Munimenta Gildhallae Londoniensis; Liber Albus, Liber Custumarum, Et Liber Horn. Liber Custumarum with Extracts from the Cottonian Ms. Claudius, D. II Volume 2, No. 2

Munimenta Gildhallae Londoniensis; Liber Albus, Liber Custumarum, Et Liber Horn. Liber Custumarum with Extracts from the Cottonian Ms. Claudius, D. II Volume 2, No. 2

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This historic book may have numerous typos and missing text. Purchasers can download a free scanned copy of the original book (without typos) from the publisher. Not indexed. Not illustrated. 1860 edition. Excerpt: ...is mentioned as 'thynne lynnen;' but the latter term may possibly mean no more than 'material for 'lining, ' for which purpose both linen and thin silk were used. In Hall's Union (1548), mention is made of men ' apareled in silke 'sendall.' 'Her gonfainoun was of cendel Ynde, ' Arthour and Merlin, p. 209, probably blue silk. See Cindatum, and Cindon. cep. Fr. A pair of stocks (150); or possibly, in the present instance, merely a prison. It seems doubtful whether this word is derived from the Latin 'cippus, ' stocks, or from the A. S. cepan, 'to hold' or ' take.' In the Dictionary of J. de Garlande (Wright's Vol. Vocab. p. 131) we find it stated 'Cippus est quilibet truncus, et specialiter truncus ille quo crura 'latronum coarctantur, Gallice, 'cep.' Thorpe (Ancient Laws and Institutes of England, Glossary) says that in that work tho A. S. terms ' ceac' and 'ceap ' seem used indiscriminately for a kind of fetter in which the feet of the criminal were confined; but it appears not improbable that there was a distinction, and that in the former word we may detect the origin of the cucking-stool, which at an early period had the form of a close-stool, and indeed in Domesday, i. fol. 262 b, is called 'eathe'dra stercoris;' being so named, perhaps, from the A. S. 'cac' (stercus), of which 'ceac' may have been a variation. From 'cep' probably was derived the word 'ceper, ' meaning the keeper of a prison, and used in the Norman Version of the (so-called) Laws of William the Conqueror, given in the History of Ingulfus (Vol. I. Rer. Angl. Scriptores, Oxon. 1684). For a full account of this punishment in mediaeval times, see Roquefort, Gloss, de la Lang. Rom. s. v. Cep, and Du Cange, Glossar. s. v. Cippus. Cere. A hamlet in the County of Buckingham. (463.)...show more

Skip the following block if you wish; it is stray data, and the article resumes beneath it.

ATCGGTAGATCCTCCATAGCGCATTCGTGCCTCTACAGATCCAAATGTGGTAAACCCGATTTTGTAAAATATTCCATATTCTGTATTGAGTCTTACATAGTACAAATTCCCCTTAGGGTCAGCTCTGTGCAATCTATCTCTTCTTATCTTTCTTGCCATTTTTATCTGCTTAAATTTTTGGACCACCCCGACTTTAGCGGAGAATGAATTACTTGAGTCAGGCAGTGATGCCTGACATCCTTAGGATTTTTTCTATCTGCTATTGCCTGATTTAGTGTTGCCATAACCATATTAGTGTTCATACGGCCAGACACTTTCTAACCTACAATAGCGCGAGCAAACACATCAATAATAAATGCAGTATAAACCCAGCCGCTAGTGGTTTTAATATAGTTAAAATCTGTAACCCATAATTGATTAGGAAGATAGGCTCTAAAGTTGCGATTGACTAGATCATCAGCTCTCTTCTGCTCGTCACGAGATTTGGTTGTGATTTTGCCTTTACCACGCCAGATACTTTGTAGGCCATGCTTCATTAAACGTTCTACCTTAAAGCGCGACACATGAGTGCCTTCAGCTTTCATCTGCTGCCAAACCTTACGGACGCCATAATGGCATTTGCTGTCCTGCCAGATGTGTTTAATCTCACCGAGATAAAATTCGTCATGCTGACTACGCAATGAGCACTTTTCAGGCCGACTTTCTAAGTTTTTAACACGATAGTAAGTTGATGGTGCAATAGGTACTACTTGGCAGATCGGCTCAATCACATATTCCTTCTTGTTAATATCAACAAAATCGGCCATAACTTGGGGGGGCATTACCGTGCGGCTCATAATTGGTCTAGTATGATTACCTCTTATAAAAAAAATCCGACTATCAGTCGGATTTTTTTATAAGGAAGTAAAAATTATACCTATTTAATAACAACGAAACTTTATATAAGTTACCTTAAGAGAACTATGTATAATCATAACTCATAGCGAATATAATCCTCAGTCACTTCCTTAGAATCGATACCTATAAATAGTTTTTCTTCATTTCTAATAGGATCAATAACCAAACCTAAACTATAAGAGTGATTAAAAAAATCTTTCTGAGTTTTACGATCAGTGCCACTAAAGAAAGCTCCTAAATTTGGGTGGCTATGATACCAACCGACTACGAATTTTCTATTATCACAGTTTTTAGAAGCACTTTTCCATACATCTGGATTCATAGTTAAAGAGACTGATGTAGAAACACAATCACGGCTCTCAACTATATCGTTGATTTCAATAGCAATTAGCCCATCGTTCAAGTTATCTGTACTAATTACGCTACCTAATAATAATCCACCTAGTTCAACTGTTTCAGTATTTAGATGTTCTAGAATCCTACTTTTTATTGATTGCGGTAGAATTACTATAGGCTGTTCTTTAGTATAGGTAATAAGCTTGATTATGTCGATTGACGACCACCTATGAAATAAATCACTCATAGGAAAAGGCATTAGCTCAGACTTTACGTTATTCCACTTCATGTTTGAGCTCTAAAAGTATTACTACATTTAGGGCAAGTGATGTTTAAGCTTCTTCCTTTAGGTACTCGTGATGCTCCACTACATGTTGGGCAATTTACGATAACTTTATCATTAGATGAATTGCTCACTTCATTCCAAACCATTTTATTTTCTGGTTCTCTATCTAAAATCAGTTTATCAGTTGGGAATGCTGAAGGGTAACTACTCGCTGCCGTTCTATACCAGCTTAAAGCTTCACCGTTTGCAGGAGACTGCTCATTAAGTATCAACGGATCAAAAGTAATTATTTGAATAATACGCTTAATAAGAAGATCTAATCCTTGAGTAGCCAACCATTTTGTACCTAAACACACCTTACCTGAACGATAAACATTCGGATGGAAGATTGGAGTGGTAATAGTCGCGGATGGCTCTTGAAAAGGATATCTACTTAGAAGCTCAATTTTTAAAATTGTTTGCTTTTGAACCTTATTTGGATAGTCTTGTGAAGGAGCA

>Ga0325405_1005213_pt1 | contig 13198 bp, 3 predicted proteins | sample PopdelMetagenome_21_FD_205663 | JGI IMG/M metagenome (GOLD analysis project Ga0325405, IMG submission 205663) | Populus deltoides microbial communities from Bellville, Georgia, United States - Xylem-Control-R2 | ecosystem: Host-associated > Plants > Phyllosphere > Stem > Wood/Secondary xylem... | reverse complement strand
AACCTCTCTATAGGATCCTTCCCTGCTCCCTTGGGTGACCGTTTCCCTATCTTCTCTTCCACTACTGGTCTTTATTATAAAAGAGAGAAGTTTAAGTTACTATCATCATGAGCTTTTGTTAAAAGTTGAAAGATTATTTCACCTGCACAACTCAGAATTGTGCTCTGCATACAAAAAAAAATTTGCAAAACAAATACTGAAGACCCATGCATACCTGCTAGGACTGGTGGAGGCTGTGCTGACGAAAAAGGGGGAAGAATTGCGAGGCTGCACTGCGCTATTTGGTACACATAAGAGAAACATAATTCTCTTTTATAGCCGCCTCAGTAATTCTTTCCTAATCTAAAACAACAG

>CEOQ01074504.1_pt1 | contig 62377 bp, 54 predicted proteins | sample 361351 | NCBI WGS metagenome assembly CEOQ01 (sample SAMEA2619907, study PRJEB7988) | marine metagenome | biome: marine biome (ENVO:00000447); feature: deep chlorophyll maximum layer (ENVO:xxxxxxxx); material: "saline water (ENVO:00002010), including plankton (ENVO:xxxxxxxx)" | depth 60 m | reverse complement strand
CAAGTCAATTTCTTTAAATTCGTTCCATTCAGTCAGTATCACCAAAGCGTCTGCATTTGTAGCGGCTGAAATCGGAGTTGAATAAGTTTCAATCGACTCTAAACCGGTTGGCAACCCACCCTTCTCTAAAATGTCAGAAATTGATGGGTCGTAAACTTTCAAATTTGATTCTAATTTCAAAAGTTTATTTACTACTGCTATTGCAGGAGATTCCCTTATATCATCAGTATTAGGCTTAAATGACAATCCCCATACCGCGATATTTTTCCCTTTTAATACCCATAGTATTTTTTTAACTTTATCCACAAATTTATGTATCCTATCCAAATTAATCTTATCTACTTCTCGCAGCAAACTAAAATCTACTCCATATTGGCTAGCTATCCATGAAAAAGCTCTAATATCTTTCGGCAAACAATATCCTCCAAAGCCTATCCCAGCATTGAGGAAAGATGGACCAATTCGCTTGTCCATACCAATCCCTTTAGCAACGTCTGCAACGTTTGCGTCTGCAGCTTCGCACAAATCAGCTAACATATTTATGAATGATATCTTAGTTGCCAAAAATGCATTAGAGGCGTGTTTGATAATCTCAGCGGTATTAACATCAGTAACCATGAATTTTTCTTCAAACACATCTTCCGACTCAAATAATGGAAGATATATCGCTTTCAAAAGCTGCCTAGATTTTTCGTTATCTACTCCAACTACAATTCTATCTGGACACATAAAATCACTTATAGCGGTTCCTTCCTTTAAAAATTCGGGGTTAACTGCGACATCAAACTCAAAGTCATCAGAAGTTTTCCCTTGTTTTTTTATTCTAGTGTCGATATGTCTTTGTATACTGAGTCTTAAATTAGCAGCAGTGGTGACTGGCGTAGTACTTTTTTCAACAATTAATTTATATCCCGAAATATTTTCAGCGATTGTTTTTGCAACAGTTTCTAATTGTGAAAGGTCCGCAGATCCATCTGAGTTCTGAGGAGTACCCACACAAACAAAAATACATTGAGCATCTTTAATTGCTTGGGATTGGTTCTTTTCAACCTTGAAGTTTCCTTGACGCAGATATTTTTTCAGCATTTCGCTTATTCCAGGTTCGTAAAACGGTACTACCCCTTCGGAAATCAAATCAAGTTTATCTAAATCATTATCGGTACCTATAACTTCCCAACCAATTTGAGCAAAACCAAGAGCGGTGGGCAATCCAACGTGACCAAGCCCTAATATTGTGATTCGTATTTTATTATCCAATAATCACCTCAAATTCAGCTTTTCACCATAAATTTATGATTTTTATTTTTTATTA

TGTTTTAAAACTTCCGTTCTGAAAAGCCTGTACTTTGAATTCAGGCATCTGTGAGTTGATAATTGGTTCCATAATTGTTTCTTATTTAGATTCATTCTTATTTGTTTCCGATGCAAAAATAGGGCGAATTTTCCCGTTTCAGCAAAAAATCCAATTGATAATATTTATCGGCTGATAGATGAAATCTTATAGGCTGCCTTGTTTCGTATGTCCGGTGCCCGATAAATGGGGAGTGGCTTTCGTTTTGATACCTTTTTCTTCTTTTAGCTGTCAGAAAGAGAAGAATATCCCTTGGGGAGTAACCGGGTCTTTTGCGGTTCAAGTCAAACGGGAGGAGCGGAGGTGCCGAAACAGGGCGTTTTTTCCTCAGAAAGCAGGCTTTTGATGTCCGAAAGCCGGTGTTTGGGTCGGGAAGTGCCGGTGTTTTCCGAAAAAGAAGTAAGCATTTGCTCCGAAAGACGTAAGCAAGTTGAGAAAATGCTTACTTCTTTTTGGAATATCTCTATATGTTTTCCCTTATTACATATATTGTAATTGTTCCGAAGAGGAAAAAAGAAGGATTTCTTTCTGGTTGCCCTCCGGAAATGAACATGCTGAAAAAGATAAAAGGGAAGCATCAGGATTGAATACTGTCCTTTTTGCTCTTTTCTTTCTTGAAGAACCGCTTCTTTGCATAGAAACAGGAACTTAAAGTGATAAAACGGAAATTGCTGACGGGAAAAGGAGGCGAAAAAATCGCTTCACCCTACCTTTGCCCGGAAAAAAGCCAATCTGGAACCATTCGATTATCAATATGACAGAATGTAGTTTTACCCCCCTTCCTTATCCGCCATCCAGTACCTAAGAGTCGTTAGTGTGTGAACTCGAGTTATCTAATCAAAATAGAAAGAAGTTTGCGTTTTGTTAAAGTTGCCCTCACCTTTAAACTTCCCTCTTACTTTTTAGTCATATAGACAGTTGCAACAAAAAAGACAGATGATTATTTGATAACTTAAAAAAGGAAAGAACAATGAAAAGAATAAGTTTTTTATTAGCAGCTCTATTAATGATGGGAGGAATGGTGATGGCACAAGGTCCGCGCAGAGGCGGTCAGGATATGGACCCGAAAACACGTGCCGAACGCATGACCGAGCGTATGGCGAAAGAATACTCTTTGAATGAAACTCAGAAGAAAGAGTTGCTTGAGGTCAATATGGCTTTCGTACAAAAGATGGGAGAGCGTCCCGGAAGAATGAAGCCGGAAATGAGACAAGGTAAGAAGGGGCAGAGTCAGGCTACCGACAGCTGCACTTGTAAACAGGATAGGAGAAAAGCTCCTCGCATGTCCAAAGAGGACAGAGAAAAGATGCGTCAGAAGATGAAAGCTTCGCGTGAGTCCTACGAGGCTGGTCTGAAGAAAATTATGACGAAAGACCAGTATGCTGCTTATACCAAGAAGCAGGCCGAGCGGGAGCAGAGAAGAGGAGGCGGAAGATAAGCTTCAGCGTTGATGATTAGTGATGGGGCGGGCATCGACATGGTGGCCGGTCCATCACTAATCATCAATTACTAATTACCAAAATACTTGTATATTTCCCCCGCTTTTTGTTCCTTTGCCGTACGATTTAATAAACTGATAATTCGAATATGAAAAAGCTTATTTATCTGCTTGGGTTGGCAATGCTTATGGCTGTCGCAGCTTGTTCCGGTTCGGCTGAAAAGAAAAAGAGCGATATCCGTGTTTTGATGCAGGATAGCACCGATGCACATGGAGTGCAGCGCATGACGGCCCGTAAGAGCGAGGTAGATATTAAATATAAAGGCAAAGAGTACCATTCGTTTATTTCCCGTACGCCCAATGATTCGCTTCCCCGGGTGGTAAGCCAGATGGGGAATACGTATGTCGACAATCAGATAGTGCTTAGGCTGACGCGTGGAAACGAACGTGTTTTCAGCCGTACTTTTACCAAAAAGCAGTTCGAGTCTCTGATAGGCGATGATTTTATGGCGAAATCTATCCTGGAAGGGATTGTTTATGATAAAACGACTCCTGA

Product details

  • Paperback | 172 pages
  • 189 x 246 x 9mm | 318g
  • Rarebooksclub.com
  • Miami Fl, United States
  • English
  • black & white illustrations
  • 1236585801
  • 9781236585806